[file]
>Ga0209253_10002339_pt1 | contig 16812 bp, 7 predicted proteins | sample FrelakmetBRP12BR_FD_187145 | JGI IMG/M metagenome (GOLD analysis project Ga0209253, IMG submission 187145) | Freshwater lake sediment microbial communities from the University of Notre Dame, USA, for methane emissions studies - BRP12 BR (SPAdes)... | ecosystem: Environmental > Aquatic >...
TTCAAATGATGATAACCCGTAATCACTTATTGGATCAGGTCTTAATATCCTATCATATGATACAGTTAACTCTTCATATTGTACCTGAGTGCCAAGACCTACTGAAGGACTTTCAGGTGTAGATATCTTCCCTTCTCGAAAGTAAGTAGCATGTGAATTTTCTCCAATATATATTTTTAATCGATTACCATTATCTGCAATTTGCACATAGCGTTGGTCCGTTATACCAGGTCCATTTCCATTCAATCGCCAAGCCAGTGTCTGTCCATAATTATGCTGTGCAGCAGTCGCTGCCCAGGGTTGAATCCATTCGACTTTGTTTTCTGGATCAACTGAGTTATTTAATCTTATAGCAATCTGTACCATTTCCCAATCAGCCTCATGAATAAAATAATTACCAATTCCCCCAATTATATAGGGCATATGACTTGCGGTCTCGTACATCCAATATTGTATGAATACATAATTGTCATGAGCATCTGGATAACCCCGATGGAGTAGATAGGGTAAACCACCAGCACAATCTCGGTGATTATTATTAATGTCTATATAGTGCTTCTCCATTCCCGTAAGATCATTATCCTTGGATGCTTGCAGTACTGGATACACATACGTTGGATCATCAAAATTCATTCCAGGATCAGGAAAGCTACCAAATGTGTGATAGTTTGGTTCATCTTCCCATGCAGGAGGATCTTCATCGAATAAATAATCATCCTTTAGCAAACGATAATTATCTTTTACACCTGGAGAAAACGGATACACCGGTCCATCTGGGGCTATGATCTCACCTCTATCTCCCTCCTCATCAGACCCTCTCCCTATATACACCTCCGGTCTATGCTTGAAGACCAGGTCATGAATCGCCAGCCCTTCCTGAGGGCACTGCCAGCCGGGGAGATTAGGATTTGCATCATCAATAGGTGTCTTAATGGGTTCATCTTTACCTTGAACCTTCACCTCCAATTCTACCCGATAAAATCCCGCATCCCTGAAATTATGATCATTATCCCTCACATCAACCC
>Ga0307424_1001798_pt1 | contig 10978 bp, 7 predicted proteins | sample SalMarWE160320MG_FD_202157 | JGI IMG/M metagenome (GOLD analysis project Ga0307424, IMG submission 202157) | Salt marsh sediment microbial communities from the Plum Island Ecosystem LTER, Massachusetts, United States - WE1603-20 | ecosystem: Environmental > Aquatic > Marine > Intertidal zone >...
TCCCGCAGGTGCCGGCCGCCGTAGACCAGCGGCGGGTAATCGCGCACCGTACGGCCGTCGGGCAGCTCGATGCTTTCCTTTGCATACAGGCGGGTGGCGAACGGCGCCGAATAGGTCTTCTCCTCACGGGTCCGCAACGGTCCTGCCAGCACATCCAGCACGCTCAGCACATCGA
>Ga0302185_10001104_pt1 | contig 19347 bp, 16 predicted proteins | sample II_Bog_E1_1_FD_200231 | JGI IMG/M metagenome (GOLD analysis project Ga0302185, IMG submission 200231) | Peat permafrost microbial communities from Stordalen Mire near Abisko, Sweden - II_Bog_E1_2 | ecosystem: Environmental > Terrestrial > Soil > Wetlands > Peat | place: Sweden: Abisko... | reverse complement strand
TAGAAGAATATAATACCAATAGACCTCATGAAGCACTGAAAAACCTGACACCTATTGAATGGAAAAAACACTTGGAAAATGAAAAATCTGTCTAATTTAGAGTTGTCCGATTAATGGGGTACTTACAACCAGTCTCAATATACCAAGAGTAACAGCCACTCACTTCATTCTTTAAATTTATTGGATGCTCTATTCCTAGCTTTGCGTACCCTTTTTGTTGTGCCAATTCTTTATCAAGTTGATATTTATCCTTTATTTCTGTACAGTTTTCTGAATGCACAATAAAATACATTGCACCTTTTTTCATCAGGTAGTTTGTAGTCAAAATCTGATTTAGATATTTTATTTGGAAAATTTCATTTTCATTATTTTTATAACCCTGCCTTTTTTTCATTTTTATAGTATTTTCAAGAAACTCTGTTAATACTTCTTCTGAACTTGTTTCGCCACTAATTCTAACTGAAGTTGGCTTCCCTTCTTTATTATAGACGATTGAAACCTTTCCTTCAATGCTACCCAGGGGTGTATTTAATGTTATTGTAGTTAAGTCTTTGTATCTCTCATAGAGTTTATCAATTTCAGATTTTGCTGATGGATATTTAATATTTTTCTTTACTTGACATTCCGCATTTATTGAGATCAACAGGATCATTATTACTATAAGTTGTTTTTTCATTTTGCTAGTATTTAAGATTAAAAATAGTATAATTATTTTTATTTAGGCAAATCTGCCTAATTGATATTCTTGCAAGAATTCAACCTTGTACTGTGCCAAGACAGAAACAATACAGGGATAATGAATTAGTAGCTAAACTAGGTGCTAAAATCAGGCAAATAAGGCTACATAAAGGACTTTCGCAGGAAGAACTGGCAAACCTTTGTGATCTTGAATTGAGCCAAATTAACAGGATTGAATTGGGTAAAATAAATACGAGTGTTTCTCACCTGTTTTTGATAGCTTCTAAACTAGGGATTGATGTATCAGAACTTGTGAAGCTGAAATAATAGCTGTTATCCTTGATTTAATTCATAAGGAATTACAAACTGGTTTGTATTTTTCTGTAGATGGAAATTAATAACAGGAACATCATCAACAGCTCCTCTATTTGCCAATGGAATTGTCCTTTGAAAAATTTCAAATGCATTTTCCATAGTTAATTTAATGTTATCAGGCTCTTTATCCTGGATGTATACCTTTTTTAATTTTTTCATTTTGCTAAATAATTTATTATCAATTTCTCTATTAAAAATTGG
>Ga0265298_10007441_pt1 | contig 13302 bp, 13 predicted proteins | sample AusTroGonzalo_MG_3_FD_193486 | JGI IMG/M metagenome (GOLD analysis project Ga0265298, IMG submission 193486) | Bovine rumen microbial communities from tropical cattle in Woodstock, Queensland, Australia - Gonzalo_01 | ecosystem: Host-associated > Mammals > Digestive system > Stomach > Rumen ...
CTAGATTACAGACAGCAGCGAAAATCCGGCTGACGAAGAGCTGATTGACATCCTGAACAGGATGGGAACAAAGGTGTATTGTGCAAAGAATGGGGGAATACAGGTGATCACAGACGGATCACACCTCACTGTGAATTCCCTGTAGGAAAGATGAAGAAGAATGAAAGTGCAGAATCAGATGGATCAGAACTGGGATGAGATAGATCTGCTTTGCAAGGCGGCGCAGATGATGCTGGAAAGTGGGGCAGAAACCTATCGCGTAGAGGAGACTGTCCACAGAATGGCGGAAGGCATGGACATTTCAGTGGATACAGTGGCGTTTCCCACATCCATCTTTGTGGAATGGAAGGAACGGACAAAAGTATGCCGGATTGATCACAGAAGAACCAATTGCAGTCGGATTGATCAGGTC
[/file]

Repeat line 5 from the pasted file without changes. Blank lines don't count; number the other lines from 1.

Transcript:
>Ga0302185_10001104_pt1 | contig 19347 bp, 16 predicted proteins | sample II_Bog_E1_1_FD_200231 | JGI IMG/M metagenome (GOLD analysis project Ga0302185, IMG submission 200231) | Peat permafrost microbial communities from Stordalen Mire near Abisko, Sweden - II_Bog_E1_2 | ecosystem: Environmental > Terrestrial > Soil > Wetlands > Peat | place: Sweden: Abisko... | reverse complement strand